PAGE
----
Some of the many people hoping to be extras in the next Batman movie, being filmed in part in Pittsburgh, fill out forms while waiting in the blocks-long line Downtown. Some waited as long as four hours for a shot at a spot in the film.
Aspiring actors line up for several blocks to participate in the casting call for the Batman movie.
By Joe Smydo Pittsburgh Post-Gazette
John Garrett didn't have superhero qualities to set him apart from the thousands of other would-be extras who turned out for the first Batman casting call Saturday, so the North Sider had to rely on more modest credentials.
"I'm hoping my tattoos help me stand out," he said, revealing the Joker on one muscled arm and Harley Quinn, the Joker's accomplice, on the other.
In all, about 2,000 people are needed to play police officers, bad guys, prisoners, guards and honest citizens in "The Dark Knight Rises," which will be filmed in Pittsburgh later this summer. The pay is $58 for each eight-hour day, with extra money for longer hours if necessary.
No extras are being hired on the spot. The open casting call continues at the Omni William Penn hotel from 10 a.m. to 1 p.m. and 2 to 6 p.m. today, from 9 a.m. to 1 p.m. and 2 to 5 p.m. Saturday and from 10 a.m. to 1 p.m. and 2 to 6 p.m. next Sunday. Potential extras must be 18 or older and have a valid Social Security number and be legally permitted to work in the United States. Bring a photo ID such as a driver's license or state or student ID.
PG VIDEO: BATMAN CASTING CALL
Saturday's call drew people of all ages and backgrounds. Some considered the 1989 Batman movie starring Michael Keaton old, while those who remember the 1960s television series starring Adam West didn't think the Keaton flick dated at all.
Mr. Garrett, a bank teller, turned out to indulge his lifelong love of the Caped Crusader. Mandy Garrett, a nursing student, was there to indulge her husband. Others showed up because they're film industry groupies or testing their boundaries.
"You never know what's going to happen," Kenneth Rubinoski, a Kennedy resident who described himself as an expert in hand-to-hand combat, said.
At 12:30 pm., Mr. Rubinoski was standing at Smithfield Street and Sixth Avenue, the very last in a line of hopefuls that stretched up Sixth to Grant Street and then along Grant to Oliver Avenue and a side entrance of the Omni William Penn. A limo at the curb and patch of red carpet at the door offered hints of Hollywood.
Inside, the hopefuls were gathered in groups of 500 to hear about the opportunities available to them and the production company's requirements. They were photographed, given forms to fill out and sent on their way.
"It's a great turnout," said Nancy Mosser, whose Lawrenceville casting agency is working on the movie. "There's a lot of men, which we need. It's exactly what we're looking for."
By 3:30 p.m., the casting crew already had about 2,000 applicants. Of particular interest were those with special skills, such as construction or nursing, or those cutting a certain figure.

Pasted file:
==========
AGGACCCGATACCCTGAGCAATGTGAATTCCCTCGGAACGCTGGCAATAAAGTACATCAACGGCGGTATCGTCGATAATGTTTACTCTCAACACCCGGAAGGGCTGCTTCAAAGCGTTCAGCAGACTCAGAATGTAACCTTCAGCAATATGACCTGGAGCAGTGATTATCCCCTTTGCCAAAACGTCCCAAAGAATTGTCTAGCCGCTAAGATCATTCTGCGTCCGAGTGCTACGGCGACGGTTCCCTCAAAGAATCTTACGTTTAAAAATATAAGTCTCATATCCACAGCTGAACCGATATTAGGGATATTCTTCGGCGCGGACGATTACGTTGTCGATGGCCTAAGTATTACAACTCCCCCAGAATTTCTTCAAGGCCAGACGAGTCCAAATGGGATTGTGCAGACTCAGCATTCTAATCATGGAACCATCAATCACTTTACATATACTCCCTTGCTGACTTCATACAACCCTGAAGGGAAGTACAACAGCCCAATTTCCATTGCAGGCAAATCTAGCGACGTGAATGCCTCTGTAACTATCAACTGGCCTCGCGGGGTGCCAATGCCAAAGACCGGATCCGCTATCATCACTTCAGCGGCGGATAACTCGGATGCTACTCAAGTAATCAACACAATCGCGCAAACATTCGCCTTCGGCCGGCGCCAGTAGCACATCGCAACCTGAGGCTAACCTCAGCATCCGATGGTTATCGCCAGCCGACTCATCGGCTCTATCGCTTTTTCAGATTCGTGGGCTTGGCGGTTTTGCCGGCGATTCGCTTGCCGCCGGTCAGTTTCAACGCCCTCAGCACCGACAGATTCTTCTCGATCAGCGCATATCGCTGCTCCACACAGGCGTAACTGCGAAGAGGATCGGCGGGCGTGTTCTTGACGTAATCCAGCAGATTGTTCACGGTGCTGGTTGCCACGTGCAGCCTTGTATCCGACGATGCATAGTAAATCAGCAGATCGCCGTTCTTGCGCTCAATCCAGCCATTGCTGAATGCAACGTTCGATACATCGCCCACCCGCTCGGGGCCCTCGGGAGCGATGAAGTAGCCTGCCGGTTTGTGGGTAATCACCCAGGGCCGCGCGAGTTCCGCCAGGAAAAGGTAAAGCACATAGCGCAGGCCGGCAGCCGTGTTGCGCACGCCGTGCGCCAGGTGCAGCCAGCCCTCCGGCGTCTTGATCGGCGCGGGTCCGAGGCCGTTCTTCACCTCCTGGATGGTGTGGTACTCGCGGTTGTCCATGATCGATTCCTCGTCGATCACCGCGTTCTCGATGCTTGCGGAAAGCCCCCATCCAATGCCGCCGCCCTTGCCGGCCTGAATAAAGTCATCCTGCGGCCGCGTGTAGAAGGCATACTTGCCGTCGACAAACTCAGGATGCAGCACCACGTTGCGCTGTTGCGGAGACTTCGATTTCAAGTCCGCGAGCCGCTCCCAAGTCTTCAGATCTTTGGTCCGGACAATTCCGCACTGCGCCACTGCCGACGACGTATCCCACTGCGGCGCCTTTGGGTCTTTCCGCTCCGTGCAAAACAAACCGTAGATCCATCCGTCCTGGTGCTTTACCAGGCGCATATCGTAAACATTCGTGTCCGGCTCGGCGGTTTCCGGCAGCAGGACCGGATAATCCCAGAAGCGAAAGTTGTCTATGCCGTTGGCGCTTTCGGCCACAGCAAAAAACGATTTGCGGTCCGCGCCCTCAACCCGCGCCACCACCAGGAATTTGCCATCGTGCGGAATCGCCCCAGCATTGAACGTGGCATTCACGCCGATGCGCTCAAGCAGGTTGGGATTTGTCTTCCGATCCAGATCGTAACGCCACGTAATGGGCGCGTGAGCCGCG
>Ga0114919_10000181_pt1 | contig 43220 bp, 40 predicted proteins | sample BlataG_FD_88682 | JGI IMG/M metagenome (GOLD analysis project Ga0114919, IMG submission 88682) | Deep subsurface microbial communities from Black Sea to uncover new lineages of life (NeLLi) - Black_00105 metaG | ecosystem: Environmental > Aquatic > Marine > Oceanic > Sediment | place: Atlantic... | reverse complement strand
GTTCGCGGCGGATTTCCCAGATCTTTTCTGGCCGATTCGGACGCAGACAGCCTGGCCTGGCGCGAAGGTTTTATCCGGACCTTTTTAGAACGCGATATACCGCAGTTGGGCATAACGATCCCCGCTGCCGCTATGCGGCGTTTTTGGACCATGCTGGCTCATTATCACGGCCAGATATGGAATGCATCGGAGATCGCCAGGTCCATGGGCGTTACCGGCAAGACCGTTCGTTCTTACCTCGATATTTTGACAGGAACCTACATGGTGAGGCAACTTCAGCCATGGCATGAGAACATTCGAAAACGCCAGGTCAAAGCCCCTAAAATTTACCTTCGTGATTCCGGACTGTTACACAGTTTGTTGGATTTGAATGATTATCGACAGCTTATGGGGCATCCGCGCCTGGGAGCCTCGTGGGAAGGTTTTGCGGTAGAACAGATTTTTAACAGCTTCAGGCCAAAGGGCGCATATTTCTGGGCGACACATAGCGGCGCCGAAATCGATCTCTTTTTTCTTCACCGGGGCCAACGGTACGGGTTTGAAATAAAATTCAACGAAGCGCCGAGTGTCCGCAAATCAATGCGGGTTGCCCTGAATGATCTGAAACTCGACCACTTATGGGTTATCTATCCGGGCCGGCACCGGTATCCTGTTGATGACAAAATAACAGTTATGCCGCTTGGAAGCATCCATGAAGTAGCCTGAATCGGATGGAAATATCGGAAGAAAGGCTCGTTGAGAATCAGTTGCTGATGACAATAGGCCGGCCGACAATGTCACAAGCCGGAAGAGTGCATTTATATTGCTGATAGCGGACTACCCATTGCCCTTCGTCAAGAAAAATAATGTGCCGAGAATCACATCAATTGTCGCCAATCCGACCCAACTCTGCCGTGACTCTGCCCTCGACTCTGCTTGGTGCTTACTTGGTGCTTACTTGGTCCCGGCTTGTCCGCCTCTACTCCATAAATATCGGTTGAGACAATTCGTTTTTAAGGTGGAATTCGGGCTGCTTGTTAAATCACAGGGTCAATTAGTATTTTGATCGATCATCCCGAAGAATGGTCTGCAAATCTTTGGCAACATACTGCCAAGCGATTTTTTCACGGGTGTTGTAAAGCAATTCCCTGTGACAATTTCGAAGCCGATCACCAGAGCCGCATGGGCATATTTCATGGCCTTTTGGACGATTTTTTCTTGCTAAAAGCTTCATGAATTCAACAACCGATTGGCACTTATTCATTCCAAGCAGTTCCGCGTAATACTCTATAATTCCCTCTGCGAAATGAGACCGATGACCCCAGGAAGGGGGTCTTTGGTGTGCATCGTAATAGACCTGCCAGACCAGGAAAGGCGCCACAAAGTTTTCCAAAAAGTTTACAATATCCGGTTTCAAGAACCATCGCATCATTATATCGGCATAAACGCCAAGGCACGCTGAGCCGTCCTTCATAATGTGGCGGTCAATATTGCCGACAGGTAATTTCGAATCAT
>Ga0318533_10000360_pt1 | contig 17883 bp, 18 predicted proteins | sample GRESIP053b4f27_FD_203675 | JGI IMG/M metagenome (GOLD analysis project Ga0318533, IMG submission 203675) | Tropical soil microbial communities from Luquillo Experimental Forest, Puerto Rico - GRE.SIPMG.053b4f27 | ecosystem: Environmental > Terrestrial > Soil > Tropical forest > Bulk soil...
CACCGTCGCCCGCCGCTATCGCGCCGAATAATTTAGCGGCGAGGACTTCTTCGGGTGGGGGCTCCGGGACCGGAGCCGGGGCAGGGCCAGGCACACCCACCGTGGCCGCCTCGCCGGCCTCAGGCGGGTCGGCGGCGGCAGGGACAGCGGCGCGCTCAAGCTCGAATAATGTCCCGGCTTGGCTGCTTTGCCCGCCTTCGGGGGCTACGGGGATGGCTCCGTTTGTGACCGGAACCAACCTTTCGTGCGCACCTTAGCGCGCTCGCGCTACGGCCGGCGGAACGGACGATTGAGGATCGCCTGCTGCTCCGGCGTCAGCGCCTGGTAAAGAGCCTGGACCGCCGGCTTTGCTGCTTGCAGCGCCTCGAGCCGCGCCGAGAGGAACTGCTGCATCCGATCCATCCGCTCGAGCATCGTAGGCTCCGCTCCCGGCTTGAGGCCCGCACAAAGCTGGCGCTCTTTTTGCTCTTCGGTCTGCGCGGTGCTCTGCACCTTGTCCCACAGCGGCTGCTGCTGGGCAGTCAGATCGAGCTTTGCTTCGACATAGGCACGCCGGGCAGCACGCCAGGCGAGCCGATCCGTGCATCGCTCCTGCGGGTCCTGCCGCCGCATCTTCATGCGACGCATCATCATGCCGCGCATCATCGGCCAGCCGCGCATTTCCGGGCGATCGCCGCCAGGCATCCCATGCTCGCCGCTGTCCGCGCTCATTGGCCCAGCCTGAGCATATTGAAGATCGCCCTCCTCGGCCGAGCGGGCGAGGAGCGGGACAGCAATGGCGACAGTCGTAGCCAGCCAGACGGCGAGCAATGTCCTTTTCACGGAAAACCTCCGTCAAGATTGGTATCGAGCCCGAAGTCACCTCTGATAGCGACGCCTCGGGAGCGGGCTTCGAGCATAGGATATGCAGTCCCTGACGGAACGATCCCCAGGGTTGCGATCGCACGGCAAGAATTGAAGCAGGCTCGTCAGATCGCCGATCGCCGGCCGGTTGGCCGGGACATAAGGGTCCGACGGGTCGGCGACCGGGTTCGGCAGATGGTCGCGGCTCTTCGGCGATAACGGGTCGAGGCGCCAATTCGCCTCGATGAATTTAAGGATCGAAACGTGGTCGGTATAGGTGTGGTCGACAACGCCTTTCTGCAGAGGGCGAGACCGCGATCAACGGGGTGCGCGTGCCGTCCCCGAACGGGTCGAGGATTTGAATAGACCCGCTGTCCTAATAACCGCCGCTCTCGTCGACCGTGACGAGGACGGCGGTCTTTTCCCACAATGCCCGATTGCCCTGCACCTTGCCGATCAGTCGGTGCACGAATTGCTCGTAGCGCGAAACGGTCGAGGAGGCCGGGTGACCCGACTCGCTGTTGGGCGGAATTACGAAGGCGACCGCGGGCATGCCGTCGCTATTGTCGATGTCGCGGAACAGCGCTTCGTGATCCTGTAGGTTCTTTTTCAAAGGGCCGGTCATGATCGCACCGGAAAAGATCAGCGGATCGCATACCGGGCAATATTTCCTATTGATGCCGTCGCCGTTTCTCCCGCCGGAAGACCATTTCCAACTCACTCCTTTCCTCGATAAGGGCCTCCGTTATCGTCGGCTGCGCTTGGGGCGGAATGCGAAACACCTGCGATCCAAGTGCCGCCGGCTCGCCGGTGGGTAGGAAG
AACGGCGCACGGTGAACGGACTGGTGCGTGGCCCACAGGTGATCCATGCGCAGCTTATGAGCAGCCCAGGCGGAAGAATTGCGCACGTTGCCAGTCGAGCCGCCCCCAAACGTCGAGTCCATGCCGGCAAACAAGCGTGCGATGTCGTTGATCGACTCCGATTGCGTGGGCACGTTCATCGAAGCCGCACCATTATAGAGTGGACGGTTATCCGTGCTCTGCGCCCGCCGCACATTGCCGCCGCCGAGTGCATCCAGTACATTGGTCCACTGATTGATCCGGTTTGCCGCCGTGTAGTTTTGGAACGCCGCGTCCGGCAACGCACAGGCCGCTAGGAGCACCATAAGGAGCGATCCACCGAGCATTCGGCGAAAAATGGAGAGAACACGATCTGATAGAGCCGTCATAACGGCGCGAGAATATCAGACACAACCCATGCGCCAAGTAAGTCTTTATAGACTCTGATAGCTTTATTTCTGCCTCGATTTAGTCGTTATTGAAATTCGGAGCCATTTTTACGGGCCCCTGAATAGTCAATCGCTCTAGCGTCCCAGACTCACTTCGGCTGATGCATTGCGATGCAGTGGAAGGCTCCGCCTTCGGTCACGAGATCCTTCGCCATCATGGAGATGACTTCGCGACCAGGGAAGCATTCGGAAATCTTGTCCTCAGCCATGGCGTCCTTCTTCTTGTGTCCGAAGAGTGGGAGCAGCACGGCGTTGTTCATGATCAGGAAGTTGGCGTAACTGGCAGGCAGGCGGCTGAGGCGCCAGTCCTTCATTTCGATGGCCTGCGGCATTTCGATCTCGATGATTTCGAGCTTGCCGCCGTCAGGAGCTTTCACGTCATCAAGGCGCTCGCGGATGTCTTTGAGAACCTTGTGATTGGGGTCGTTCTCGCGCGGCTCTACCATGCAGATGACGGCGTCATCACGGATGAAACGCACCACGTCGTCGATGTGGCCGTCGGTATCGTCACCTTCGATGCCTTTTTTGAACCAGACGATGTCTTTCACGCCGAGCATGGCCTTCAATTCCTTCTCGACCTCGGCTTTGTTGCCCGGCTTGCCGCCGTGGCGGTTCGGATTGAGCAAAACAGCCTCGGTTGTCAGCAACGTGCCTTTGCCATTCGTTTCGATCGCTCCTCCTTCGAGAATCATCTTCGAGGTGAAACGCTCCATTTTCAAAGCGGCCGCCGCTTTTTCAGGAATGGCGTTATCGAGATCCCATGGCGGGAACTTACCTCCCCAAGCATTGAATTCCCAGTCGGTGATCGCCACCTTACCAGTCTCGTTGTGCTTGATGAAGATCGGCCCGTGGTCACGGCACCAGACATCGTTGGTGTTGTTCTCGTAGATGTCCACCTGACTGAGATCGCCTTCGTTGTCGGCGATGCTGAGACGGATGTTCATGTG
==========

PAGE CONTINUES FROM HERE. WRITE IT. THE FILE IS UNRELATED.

"It's military types, police types ... clean-cut and in good shape," Ms. Mosser said.
Wexford resident Greg Waldfogle might have a chance then. "I just got out of the Army, so I want to do something crazy -- crazier than Afghanistan," he said.
Mark Donoghue was prepared to adopt a prisoner's voice and threaten to "shank" someone -- "got to shock them a little bit, so they remember you," he said -- but the casting folks allotted no time for individual performances.
Mr. Donoghue, an information technology specialist from South Park, has been an extra in seven movies, including "Love and Other Drugs," "The Mothman Prophecies" and "She's Out of My League." During filming of "Mothman," he said, he spent several minutes in pleasant conversation with a person he believed to be Richard Gere but who turned out to be the actor's double.
"I just enjoy the action, the sets, seeing how they set up for scenes and do the shots. I like seeing different stars," said Mr. Donoghue, who brought his 18-year-old twin sons, Joe and Sean, and a resume in which he listed his credits, gave his measurements and declared a willingness to dye his hair, if necessary.
While it's never clear what catches the hiring manager's eye, Mr. Donoghue likes to emphasize his experience. "I'm consistent. I know what the rules are," such as not speaking to the stars unless they initiate the conversation, he said.
Greg Trout, a software developer from Mt. Lebanon, took the movie's need for prisoners to heart. He wore an orange jumpsuit that said "Department of Corrections." Despite the heat, he had on a black skullcap, too.
"I ordered it on Amazon and chose one-day shipping," he said of the jumpsuit. "Here I am."
If he's on screen for even a moment, Mr. Trout said, it will be something to tell his kids one day.
For Donora resident Vasco Mucci, an appearance in Batman would be an extension of his own work as a documentary maker.
He said he fancied a role as drummer or guitarist. Young, with lots of wavy black hair, Mr. Mucci looked the part.